Medical Marijuana Initiative Approved for Arkansas Ballot

Last updated on: | Author: ProCon.org | MORE HEADLINES
Cite this page using APA, MLA, Chicago, and Turabian style guides
=”font-family:>Medical Marijuana Initiative Approved for Arkansas Ballot
Source: Johnny Green, “Arkansas Medical Marijuana Initiative Clears the First Hurdle,” theweedblog.com, July 12, 2012

The Arkansas Medical Marijuana Act, a proposed law that would allow allow Arkansans with qualifying conditions to purchase marijuana from nonprofit dispensaries with a doctor’s recommendation, was approved for the Nov. 6, 2012 ballot in Arkansas. If voters pass the initiative, Arkansas will become the first southern state to legalize medical marijuana.

Arkansans for Compassionate Care, a coalition of citizens supporting the act, fell 26,000 certified signatures short of the 62,507 required in July 2012, but submitted 74,406 certified signatures on Aug. 20, 2012 to the Secretary of State’s office in its second try.

Ryan Denhem, campaign director for the ballot initiative, stated: “It’s common sense. It’s time to have a policy like this in Arkansas… If that passes, it will allow patients a safe environment – a tightly regulated, controlled environment – to purchase medical marijuana with a doctor’s supervision.”

Qualifying conditions for patients to purchase medical marijuana in Arkansas would include cancer, glaucoma, HIV/AIDSAlzheimer’s disease, and several other conditions. The proposal also would allow qualifying patients or a designated caregiver to grow up to six flowering marijuana plants if the patient lives more than five miles away from a dispensary. Patients would be able to possess up to 2.5 ounces of marijuana at a time.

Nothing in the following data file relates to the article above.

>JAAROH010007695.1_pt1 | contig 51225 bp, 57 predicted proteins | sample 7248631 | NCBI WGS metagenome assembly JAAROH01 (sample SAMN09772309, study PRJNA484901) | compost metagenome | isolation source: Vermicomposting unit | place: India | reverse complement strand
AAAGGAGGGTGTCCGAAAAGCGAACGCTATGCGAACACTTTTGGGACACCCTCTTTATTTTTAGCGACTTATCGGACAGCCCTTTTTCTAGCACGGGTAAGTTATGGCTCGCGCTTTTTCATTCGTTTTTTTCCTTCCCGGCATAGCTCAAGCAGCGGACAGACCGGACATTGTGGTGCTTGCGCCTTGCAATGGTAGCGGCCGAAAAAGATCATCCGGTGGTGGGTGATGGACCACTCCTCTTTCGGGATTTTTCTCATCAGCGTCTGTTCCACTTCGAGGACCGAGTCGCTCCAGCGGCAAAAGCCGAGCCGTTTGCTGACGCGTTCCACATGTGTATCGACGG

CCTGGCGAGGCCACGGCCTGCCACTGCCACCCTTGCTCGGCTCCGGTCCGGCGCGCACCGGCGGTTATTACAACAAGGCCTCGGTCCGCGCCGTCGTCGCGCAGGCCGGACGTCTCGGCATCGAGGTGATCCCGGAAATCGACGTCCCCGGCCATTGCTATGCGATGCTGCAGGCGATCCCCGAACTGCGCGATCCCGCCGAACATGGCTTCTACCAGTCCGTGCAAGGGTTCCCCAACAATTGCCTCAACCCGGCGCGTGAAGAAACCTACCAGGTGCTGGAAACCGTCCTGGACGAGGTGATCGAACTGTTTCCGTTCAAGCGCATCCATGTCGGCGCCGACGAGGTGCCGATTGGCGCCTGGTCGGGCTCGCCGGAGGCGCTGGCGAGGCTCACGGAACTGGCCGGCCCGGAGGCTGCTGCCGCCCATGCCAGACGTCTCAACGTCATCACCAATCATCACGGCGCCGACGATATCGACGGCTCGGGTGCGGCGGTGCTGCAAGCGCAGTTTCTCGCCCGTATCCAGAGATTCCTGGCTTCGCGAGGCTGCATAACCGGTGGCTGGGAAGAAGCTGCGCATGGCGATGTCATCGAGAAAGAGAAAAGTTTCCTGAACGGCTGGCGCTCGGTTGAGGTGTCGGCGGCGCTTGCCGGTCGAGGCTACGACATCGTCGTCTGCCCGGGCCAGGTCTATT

The conservative Arkansas Family Council said in a statement opposing the ballot initiative: “This proposal violates federal law. Marijuana is illegal. This proposal admits that states do not have the ability to change that law… Federal DEA agents frequently bust medical marijuana operations in states where they exist, such as California. Putting Arkansas in the middle of all of this just doesn’t make sense. Why would we want to pass a law that blatantly violates federal law? Why would we invite that kind of turmoil to Arkansas?”

Massachusetts voters will join Arkansas in deciding whether or not to legalize medical marijuana via ballot initiative on Nov. 6, 2012. Seventeen states and the District of Columbia have enacted laws to legalize medical marijuana, and seven states have pending legislation.

Since 1996, medical marijuana ballot initiatives have passed in every state in which they have been introduced, except for South Dakota which rejected medical marijuana in 2006 and 2010.

Sources:
=”font-size:>=”http:>=”http:>

Arkansans for Compassionate Care, “Arkansas Medical Marijuana Act Language,” arcompassion.org (accessed Aug. 23, 2012)

Ballotpedia, “Arkansas Medical Marijuana Question (2012),” ballotpedia.org (accessed Aug. 23, 2012)

Andrew DeMillo, “Medical Marijuana Measure OK’d for Ark. Ballot,” Associated Press, Aug. 22, 2012

KARK 4 News, “Update: Medical Marijuana to Appear on November Ballot in Arkansas,” ozarksfirst.com, Aug. 23, 2012

Medical MJ News, “Arkansas Medical Marijuana Initiative Makes Ballot,” medicalmj.org (accessed Aug. 23, 2012)

=”http:>=”http:>=”http:>=”http:>=”http:>=”http:>=”http:>=”http:>=”http:>=”http:>=”http:>